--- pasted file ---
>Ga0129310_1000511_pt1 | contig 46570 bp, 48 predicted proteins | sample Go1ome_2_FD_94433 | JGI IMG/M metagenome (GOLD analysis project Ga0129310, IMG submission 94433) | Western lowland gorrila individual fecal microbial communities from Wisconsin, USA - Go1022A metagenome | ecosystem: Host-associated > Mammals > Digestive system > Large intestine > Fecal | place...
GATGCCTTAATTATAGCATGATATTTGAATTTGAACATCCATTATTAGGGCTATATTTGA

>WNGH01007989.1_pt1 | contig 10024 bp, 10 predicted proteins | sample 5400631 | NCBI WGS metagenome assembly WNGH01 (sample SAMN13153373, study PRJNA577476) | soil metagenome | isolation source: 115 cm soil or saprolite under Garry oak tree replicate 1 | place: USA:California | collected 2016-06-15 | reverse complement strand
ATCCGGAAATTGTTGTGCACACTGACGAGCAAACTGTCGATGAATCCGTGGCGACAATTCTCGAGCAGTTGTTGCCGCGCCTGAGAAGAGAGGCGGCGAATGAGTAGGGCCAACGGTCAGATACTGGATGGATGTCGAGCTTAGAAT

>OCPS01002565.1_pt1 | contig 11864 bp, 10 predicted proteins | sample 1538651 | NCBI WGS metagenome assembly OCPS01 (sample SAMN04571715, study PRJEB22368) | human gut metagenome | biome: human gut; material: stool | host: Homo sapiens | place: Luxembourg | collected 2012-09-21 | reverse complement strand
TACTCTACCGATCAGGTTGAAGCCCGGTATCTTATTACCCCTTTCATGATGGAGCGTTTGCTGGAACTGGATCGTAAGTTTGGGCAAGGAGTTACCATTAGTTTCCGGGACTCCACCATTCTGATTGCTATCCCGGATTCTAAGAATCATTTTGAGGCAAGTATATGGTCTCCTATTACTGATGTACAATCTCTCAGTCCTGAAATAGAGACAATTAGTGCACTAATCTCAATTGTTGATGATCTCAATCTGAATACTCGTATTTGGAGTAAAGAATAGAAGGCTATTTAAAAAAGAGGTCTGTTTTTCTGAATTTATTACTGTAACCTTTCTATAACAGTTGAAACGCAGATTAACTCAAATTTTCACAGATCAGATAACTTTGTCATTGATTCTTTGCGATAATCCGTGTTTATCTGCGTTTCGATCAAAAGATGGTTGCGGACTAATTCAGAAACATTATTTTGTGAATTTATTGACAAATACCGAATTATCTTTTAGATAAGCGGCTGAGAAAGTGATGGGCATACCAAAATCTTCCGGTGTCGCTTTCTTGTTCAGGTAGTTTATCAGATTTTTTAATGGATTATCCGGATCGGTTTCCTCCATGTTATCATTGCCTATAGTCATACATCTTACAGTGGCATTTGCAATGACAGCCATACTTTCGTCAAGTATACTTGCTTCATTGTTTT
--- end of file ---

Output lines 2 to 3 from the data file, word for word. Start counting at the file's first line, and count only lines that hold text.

GATGCCTTAATTATAGCATGATATTTGAATTTGAACATCCATTATTAGGGCTATATTTGA

>WNGH01007989.1_pt1 | contig 10024 bp, 10 predicted proteins | sample 5400631 | NCBI WGS metagenome assembly WNGH01 (sample SAMN13153373, study PRJNA577476) | soil metagenome | isolation source: 115 cm soil or saprolite under Garry oak tree replicate 1 | place: USA:California | collected 2016-06-15 | reverse complement strand